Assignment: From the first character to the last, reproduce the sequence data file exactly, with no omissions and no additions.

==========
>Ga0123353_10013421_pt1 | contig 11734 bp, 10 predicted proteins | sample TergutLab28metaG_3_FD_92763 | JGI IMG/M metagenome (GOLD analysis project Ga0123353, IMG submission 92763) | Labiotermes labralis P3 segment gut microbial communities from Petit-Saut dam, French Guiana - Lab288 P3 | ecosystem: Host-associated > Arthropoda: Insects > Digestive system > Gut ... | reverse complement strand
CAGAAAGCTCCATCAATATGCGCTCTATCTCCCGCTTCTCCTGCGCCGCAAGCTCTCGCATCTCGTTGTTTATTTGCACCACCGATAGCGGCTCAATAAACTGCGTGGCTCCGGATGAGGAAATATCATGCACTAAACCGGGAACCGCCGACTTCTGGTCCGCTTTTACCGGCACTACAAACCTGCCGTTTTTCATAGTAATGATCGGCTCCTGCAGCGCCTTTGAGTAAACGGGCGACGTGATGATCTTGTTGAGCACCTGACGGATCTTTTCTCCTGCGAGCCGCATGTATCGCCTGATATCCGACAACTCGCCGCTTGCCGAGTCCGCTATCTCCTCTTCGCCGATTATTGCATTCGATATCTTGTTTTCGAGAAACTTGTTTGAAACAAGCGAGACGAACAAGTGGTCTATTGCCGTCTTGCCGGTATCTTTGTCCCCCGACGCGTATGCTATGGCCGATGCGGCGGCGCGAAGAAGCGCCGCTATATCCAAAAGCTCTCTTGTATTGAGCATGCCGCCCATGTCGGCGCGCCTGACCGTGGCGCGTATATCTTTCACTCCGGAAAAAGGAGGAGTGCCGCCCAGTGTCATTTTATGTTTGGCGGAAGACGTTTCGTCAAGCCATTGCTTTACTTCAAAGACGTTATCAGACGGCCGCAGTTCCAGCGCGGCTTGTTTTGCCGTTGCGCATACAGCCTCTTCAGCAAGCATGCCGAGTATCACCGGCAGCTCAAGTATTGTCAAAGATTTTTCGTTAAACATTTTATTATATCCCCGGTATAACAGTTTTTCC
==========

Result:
>Ga0123353_10013421_pt1 | contig 11734 bp, 10 predicted proteins | sample TergutLab28metaG_3_FD_92763 | JGI IMG/M metagenome (GOLD analysis project Ga0123353, IMG submission 92763) | Labiotermes labralis P3 segment gut microbial communities from Petit-Saut dam, French Guiana - Lab288 P3 | ecosystem: Host-associated > Arthropoda: Insects > Digestive system > Gut ... | reverse complement strand
CAGAAAGCTCCATCAATATGCGCTCTATCTCCCGCTTCTCCTGCGCCGCAAGCTCTCGCATCTCGTTGTTTATTTGCACCACCGATAGCGGCTCAATAAACTGCGTGGCTCCGGATGAGGAAATATCATGCACTAAACCGGGAACCGCCGACTTCTGGTCCGCTTTTACCGGCACTACAAACCTGCCGTTTTTCATAGTAATGATCGGCTCCTGCAGCGCCTTTGAGTAAACGGGCGACGTGATGATCTTGTTGAGCACCTGACGGATCTTTTCTCCTGCGAGCCGCATGTATCGCCTGATATCCGACAACTCGCCGCTTGCCGAGTCCGCTATCTCCTCTTCGCCGATTATTGCATTCGATATCTTGTTTTCGAGAAACTTGTTTGAAACAAGCGAGACGAACAAGTGGTCTATTGCCGTCTTGCCGGTATCTTTGTCCCCCGACGCGTATGCTATGGCCGATGCGGCGGCGCGAAGAAGCGCCGCTATATCCAAAAGCTCTCTTGTATTGAGCATGCCGCCCATGTCGGCGCGCCTGACCGTGGCGCGTATATCTTTCACTCCGGAAAAAGGAGGAGTGCCGCCCAGTGTCATTTTATGTTTGGCGGAAGACGTTTCGTCAAGCCATTGCTTTACTTCAAAGACGTTATCAGACGGCCGCAGTTCCAGCGCGGCTTGTTTTGCCGTTGCGCATACAGCCTCTTCAGCAAGCATGCCGAGTATCACCGGCAGCTCAAGTATTGTCAAAGATTTTTCGTTAAACATTTTATTATATCCCCGGTATAACAGTTTTTCC